But in an experiment where energy or momentum is the yield, then the mass will be calculated down from the momentum equation. In this case, the velocity will be measured from a distance, obviously. Scientists do not measure the local velocity of quanta, or anything else. So these scientists will be using these equations for the initial momentum and the final momentum:
pi = mivi       where the i stands for initial
pf = mfvf      " final

Since there is only one energy output at collision, no matter where it is measured from
mivi = m'v1'
mfvf = m'v2'
v' = v/(1 + v/c)
v1' = vi/(1 + vi/c)
v2' = vf/(1 + vf/c)
m' = mfvf/v2'
mivi = v1'mfvf /v2'
mi/mf = vf/(1 + vi/c)//vf/(1 + vf/c)

        = (1 + vf/c)/(1 + vi/c)
mf = mi (1 + vi/c)/(1 + vf/c) = mi(c + vi)/(c + vf)

If the final velocity is greater than the initial velocity, the final mass must be less than the initial mass. For an approaching object, there is an apparent mass decrease. Obviously this is just to keep the momentum the same. If you are measuring its velocity and getting a number that is too high (compared to the real value) then you must measure the mass to be too low, so that when it hits you, the real momentum and your calculated momentum are the same thing. If the object were moving away, then you would once again calculate a mass increase.

And there is your mass transform. It has two v's, unlike Einstein's equation; and this is very convenient, since it allows us to calculate from initial to final.

Now let's see if MM's term causes more change than Einstein or less.
If vi = c/4 and vf = c/2 then
gamma = 1.03
MM's term = 1.2
Somewhat greater change in mass.

What if the initial velocity is zero?
If vi = 0, then mf = mi /[1 + (vf/c)] = mi/(c + vf)

Of course, in the same way we can derive a transformation from local velocities, if we want.
vi = v1'/[1 - (v1'/c)]
vf = v2'/[1 - (v2'/c)]
mivi = v1'mfvf /v2'
mf = mi(1 -v2'/c)
           1 - v1'/c

You may be surprised to find that the body can calculate its own mass increase due to velocity. But if it can calculate its own velocity, it can calculate its own mass increase. The body itself would of course interpret this not as a real change in mass, but as a change in mass equivalence relative to its background. The body, for itself, has not gained mass but kinetic energy. The classical interpretation would be that this is kinetic energy and nothing else. The modern interpretation is that mass is a sort of energy, especially in a momentum equation, so that they may be lumped together. MM prefers to think of the measurement of mass from the object itself as the moving mass. The object must then do further calculations to obtain its own rest mass.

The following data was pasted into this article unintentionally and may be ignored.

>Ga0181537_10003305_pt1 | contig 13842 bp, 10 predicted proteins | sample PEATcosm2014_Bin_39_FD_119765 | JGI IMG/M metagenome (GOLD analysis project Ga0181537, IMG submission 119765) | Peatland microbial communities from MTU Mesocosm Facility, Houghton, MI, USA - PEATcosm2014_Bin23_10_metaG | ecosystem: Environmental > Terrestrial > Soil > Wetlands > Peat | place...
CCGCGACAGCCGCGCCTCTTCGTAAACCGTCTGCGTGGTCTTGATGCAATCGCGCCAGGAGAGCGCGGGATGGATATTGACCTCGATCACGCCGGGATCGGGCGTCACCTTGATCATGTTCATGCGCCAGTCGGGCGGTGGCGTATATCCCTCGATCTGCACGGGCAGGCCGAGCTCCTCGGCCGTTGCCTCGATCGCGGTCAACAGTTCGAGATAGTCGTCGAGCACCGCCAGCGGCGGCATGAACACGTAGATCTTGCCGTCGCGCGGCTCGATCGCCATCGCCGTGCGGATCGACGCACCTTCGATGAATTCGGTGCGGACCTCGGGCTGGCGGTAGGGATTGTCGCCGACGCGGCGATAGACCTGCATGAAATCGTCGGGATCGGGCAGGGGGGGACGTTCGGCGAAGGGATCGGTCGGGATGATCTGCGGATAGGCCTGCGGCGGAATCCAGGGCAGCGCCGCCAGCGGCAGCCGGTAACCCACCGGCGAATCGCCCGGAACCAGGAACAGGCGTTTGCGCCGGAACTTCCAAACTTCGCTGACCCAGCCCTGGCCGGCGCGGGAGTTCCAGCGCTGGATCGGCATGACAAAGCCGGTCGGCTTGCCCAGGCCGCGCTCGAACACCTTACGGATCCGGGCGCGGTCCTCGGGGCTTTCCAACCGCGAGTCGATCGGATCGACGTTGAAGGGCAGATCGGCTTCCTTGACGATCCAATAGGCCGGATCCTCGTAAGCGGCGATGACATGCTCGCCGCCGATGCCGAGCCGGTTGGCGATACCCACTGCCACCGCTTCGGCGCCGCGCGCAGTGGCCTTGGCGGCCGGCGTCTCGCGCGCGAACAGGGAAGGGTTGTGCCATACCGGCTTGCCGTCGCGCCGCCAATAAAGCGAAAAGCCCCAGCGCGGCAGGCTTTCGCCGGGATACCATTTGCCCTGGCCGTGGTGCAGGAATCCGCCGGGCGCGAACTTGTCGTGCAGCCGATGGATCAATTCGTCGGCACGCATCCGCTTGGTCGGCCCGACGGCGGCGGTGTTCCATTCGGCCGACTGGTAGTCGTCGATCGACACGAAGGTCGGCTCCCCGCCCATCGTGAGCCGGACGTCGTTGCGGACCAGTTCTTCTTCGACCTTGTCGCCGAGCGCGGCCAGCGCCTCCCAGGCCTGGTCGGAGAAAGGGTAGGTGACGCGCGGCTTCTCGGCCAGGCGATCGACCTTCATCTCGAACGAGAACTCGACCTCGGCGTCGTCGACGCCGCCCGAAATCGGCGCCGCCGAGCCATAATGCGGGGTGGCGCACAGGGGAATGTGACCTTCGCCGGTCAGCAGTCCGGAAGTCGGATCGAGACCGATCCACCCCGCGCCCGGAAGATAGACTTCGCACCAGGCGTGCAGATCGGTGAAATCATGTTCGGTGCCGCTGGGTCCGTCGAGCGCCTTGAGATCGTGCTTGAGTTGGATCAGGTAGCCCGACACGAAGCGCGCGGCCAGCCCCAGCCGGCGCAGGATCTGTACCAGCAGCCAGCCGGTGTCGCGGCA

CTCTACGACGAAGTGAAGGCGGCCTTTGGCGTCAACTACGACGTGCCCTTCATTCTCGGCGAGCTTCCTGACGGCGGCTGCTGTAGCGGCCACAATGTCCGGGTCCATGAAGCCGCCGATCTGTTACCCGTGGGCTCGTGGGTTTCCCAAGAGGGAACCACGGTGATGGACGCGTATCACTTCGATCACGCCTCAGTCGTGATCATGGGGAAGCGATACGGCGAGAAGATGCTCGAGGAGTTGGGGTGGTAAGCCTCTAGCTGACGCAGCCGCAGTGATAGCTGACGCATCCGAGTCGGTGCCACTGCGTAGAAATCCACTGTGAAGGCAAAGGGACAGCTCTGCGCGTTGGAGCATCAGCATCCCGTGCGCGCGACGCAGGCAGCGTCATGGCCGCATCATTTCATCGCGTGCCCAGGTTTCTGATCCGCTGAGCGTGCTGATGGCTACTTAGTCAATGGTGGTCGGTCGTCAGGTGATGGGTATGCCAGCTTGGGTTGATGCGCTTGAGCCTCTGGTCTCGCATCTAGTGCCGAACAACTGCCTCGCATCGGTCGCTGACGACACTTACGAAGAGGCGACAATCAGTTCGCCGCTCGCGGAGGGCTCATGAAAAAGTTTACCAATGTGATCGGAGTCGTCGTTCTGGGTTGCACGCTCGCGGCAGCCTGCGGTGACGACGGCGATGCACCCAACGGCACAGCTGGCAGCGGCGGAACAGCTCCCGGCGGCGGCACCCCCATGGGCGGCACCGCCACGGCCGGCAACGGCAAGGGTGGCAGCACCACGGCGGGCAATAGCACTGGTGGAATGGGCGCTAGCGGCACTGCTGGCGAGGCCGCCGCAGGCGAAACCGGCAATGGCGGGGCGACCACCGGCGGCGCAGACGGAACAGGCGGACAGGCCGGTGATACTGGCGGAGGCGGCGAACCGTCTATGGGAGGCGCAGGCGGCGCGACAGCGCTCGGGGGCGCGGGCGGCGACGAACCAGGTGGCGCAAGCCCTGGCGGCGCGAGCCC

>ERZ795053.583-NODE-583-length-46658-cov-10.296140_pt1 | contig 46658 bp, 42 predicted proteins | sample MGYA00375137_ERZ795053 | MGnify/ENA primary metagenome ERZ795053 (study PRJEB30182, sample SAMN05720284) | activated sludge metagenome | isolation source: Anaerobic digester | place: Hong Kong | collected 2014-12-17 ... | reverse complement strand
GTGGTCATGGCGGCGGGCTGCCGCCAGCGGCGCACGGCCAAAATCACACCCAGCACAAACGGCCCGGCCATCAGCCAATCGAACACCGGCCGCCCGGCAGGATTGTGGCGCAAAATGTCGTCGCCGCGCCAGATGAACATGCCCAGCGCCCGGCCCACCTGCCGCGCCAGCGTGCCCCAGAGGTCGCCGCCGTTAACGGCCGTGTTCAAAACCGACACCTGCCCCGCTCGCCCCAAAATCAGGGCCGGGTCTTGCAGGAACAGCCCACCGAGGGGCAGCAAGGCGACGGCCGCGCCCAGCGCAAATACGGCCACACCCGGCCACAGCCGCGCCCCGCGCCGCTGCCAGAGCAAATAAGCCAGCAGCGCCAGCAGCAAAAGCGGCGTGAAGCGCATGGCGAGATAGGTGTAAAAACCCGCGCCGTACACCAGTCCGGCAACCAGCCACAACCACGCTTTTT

The question is, can we also use these equations to transform from a local mass at rest to a relative mass at velocity? Let us set the initial velocity to zero, in which case the initial mass in the relative system should equal to the local mass or rest mass. mi = m0. We know this not from the momentum equations, but by definition. In which case
mf = mr/(1 + vf/c)
This is only if the object is moving toward the observer, since we simplified an equation from that problem. The mass variables would switch if the object were moving away:
(Eq. 1) mr = mf[1 - (vf/c)]
However, we now have two equations for the same situation, and they don't match. Even if we switch directions, the equation we found above isn't equivalent:
(Eq. 2) mr = m[1 - (3vav/c)]

How can we explain this? It is because the experimental situations aren't the same. In the first thought problem, the ball emits a photon in order to reach velocity. In the second, it doesn't. Notice that the ball has borrowed the energy of the photon in the first experiment. A scientist wouldn't necessarily know this, if he came upon the ball after emission, but it is an important fact of the equations. In the second experiment we are just imagining that the object goes from rest to a final velocity, and we calculate the mass increase due to that velocity. But again it might be asked, is this possible? Can an object gain or lose velocity without borrowing the energy of another object, by collision, emission, or other method? MM does not think so. In any experimental situation, we must assume that any object under consideration—that is not at rest relative to our field—gained its velocity by some means external to our initial measurement. We may postulate emission, collision, or the influence of a field, but we may not postulate a relative velocity that was gained without energy transfer. Therefore, MM hypothesize that eq. 2 is always the correct one.

This equation implies some rather shocking things, of course. The most important being that there is a limit at .5c for v. The mass m becomes infinite when v = .5c. But this is the same limit for v that MM found with his velocity transforms. [There is not really a limit for v' in MM's velocity transforms, but when v' = c, v = .5c. When v' is infinite, v = c.] So at least MM's equations are consistent. Whether this can reconciled with the findings of particle physics is yet to be seen (below).

One thing that makes it slightly easier to accept is that MM is not postulating a real mass approaching infinity. m is not a real mass. It is a measurement. MM is postulating a measurement to approach infinity. Therefore, there is a limit to measurement; but the variable m does not apply to the real mass at all.